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The Imperfectly Balanced Life

Imperfectly-Balanced-Life-300x200There’s really no such thing as a balanced life, at least not a perfectly balanced one.

And what’s more, you wouldn’t want one. And you know what? I’ll go one step further. A balanced life isn’t for everybody.


We talk about the virtues of a balanced life all the time, don’t we? We hold it up as something to strive for, do we not? Yes and yes. So what’s this heresy?

Just a dose of reality.

Anyone who’s been with us for a while knows I’m a Peak Performance Strategist. That’s all about figuring out what you have to do to reach hard-to-reach goals.

Do you think someone training for her first triathlon might have to dedicate an inordinate amount of time and energy to training in order to do well?

Well sure.

And will that necessarily mean other areas of her life get a whole lot less time and attention while she’s coming up to speed? No doubt about it. Same thing with starting a business.

As Chuck Blakeman said in a recent Inc. Magazine article, “Momentum doesn’t come from balance, but from giving it your all up front. Any airplane burns up to 50% of its fuel just getting to cruise altitude.”

For a competitive athlete, it’s impossible to give equal focus to training PLUS meal planning, shopping, cooking, eating, your children, your spouse, your job, your spiritual practice, and your self-care … when your day was completely full before you took on the training.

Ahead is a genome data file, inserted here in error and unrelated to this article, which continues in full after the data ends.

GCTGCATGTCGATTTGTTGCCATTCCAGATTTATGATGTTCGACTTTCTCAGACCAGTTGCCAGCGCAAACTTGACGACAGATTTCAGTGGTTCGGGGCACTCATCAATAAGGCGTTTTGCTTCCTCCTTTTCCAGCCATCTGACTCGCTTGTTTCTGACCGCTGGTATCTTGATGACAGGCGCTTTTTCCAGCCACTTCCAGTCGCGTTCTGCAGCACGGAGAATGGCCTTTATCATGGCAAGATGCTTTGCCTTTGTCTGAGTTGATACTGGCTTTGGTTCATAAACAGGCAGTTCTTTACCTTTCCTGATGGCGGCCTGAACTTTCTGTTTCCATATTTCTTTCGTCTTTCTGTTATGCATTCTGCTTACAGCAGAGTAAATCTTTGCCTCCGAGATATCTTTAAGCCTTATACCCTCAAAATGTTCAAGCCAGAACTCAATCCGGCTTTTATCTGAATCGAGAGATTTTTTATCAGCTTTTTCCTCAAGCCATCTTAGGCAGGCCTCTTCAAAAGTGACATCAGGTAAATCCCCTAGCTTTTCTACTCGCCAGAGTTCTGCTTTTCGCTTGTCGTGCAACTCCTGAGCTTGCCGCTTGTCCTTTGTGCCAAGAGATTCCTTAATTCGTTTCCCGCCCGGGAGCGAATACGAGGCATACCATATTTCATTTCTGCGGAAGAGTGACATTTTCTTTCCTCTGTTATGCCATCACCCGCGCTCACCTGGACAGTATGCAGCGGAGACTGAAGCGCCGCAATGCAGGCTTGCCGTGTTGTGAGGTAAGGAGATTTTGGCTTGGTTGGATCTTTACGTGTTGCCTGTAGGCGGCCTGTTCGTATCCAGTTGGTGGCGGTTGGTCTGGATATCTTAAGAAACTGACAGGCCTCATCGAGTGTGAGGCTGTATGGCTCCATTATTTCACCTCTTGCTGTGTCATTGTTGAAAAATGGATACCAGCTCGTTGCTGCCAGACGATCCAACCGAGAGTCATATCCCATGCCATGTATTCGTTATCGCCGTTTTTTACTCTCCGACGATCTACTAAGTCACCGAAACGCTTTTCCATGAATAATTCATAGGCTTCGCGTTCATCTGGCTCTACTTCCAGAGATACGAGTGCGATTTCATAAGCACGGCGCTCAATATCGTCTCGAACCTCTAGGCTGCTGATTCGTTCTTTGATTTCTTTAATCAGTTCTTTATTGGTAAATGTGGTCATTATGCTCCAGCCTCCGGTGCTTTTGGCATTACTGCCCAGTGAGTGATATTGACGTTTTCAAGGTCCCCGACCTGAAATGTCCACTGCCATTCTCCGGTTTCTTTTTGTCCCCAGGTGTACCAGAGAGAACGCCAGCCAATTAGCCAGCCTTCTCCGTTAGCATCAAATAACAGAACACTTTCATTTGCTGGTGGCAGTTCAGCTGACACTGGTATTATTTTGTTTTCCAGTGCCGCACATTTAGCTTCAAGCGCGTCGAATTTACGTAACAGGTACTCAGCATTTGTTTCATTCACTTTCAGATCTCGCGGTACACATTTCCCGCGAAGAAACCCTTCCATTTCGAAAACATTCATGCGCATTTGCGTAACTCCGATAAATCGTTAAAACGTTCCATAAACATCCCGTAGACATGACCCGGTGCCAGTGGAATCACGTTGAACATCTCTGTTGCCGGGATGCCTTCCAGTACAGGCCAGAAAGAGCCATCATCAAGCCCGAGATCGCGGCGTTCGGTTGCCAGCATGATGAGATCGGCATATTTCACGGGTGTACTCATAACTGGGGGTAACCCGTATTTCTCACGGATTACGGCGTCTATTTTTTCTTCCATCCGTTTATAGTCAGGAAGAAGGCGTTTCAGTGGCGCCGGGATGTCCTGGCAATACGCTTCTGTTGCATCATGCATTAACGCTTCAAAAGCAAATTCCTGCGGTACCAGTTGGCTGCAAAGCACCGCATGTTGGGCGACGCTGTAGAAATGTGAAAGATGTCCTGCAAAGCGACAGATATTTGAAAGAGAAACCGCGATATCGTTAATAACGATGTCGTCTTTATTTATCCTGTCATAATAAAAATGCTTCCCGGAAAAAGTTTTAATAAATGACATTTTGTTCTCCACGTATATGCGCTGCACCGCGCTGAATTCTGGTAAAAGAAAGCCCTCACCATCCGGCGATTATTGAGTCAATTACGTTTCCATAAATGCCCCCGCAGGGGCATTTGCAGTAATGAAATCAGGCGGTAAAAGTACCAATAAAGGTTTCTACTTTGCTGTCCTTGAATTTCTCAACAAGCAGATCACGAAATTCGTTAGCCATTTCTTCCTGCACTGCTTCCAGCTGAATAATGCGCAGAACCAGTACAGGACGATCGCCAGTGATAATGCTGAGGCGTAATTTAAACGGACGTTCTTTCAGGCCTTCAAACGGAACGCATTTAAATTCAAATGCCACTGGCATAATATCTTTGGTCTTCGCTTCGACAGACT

Something has to give.

Is that a bad thing?

No. It’s a necessary thing. You hear world-class athletes talking about making sacrifices all the time.

It’s only bad when you become too unbalanced for too long.

Another example: Say you’re an accountant. Your life will be out of whack in the weeks running up to April 15 … guaranteed … no matter how much you wish you could get in a little golf or play with the kids more.

Can it be helped?


And what if you’re a genius at something and have a singleness of purpose? Would it be advisable to broaden your horizons in order to be more rounded? Not necessarily.

I’m happy Edison was obsessed with inventing things and considered sleeping a waste of time. I’m delighted Mozart spent his time writing music. I can’t see Einstein … or physics … being better off if he’d only done more gardening.

Great and exceptional don’t come from a place of perfect balance.

Sometimes it makes sense to forget about balance and give it your all in one area. Then again, if we’re way out of balance for too long, we risk crashing and burning.

For most of us, we want the “wheel of balanced living” to be as nicely rounded as we can get it most of the time. Being way out of balance … like working 14 hour days for months on end … can kill you.

But there are times when it makes sense to … or you just have to … go full bore on one aspect of your life or another … for a while … in order to be great … prolific … fulfilled … or simply responsible.

Does that mean it’s okay to neglect your family or perform poorly in your job?

Of course not. These things are still priorities no matter what else you’re up to. But it’s okay to give yourself permission to borrow time and attention from one area of your life to give to another on occasion.

You can bring everything back into balance once you’ve been there and done that.

So really, what you’re after isn’t the perfectly balanced life.

It’s the imperfectly-balanced at times but still overall pretty well-balanced life.

Warmest Regards,

Meet Denise: Denise Hedges is a Business Development Coach and Speaker Coach for small business owners who want to be more comfortable, confident, and successful with their sales and marketing efforts. She specializes in helping them use speaking as a way to dramatically improve their results!


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